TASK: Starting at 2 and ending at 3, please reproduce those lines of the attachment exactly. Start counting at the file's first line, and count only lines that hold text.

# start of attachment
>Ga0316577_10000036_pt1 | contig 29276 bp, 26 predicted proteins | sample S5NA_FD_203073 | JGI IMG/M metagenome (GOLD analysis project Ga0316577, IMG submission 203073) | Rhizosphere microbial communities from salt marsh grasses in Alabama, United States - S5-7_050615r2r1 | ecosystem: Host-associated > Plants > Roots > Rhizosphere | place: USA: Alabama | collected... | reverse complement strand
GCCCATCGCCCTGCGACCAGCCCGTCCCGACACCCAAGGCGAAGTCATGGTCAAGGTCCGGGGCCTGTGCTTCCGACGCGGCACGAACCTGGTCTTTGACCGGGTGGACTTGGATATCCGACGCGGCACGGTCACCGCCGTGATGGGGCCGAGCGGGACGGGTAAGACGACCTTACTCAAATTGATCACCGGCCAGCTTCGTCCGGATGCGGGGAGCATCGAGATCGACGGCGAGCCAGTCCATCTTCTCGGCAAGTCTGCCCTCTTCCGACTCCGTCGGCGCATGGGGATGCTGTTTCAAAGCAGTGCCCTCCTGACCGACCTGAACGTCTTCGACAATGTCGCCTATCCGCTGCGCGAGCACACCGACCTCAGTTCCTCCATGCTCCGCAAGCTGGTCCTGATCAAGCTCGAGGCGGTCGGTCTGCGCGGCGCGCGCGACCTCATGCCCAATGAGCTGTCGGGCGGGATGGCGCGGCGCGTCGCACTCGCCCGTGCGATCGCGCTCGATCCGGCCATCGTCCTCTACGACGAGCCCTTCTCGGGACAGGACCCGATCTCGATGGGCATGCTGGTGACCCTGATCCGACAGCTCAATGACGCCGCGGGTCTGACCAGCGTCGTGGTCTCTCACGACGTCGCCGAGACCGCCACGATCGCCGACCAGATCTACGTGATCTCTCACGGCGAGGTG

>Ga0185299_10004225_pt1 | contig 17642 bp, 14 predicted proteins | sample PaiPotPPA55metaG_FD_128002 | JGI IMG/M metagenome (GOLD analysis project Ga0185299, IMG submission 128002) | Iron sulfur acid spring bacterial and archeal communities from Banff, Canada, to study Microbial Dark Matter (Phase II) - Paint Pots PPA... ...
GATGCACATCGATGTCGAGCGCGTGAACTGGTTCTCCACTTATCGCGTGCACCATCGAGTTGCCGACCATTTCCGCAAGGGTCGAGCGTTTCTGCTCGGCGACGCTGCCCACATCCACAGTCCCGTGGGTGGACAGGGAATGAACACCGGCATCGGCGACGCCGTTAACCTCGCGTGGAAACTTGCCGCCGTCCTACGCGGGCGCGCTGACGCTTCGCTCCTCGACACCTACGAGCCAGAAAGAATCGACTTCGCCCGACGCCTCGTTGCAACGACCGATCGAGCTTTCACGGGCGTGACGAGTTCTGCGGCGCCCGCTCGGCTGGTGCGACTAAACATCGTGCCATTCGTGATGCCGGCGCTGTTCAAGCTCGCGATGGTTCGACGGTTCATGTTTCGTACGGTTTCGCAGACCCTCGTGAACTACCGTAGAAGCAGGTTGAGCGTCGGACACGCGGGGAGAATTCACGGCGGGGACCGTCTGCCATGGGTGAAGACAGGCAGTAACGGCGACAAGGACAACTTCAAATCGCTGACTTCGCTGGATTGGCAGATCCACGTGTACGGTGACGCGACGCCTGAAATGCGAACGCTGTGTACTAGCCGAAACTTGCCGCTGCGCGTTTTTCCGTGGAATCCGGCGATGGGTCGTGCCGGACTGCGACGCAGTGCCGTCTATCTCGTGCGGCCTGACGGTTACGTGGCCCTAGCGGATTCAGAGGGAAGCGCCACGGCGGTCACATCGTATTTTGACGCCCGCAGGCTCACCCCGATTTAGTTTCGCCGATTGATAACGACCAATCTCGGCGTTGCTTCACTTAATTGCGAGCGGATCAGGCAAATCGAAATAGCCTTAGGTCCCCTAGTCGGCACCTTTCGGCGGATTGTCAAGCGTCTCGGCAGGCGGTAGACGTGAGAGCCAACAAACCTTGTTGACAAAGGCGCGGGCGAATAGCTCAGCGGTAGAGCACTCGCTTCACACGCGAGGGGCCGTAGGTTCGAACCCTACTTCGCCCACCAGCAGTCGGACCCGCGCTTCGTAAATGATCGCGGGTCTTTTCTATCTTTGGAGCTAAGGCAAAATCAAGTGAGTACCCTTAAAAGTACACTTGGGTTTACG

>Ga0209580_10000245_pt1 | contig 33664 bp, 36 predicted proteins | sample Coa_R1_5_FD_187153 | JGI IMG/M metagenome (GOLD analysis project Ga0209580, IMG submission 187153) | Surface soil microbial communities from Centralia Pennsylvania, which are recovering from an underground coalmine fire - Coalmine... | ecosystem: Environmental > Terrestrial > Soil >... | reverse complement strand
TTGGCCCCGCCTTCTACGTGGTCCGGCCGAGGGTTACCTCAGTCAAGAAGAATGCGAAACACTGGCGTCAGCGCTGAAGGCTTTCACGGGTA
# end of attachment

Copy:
GCCCATCGCCCTGCGACCAGCCCGTCCCGACACCCAAGGCGAAGTCATGGTCAAGGTCCGGGGCCTGTGCTTCCGACGCGGCACGAACCTGGTCTTTGACCGGGTGGACTTGGATATCCGACGCGGCACGGTCACCGCCGTGATGGGGCCGAGCGGGACGGGTAAGACGACCTTACTCAAATTGATCACCGGCCAGCTTCGTCCGGATGCGGGGAGCATCGAGATCGACGGCGAGCCAGTCCATCTTCTCGGCAAGTCTGCCCTCTTCCGACTCCGTCGGCGCATGGGGATGCTGTTTCAAAGCAGTGCCCTCCTGACCGACCTGAACGTCTTCGACAATGTCGCCTATCCGCTGCGCGAGCACACCGACCTCAGTTCCTCCATGCTCCGCAAGCTGGTCCTGATCAAGCTCGAGGCGGTCGGTCTGCGCGGCGCGCGCGACCTCATGCCCAATGAGCTGTCGGGCGGGATGGCGCGGCGCGTCGCACTCGCCCGTGCGATCGCGCTCGATCCGGCCATCGTCCTCTACGACGAGCCCTTCTCGGGACAGGACCCGATCTCGATGGGCATGCTGGTGACCCTGATCCGACAGCTCAATGACGCCGCGGGTCTGACCAGCGTCGTGGTCTCTCACGACGTCGCCGAGACCGCCACGATCGCCGACCAGATCTACGTGATCTCTCACGGCGAGGTG

>Ga0185299_10004225_pt1 | contig 17642 bp, 14 predicted proteins | sample PaiPotPPA55metaG_FD_128002 | JGI IMG/M metagenome (GOLD analysis project Ga0185299, IMG submission 128002) | Iron sulfur acid spring bacterial and archeal communities from Banff, Canada, to study Microbial Dark Matter (Phase II) - Paint Pots PPA... ...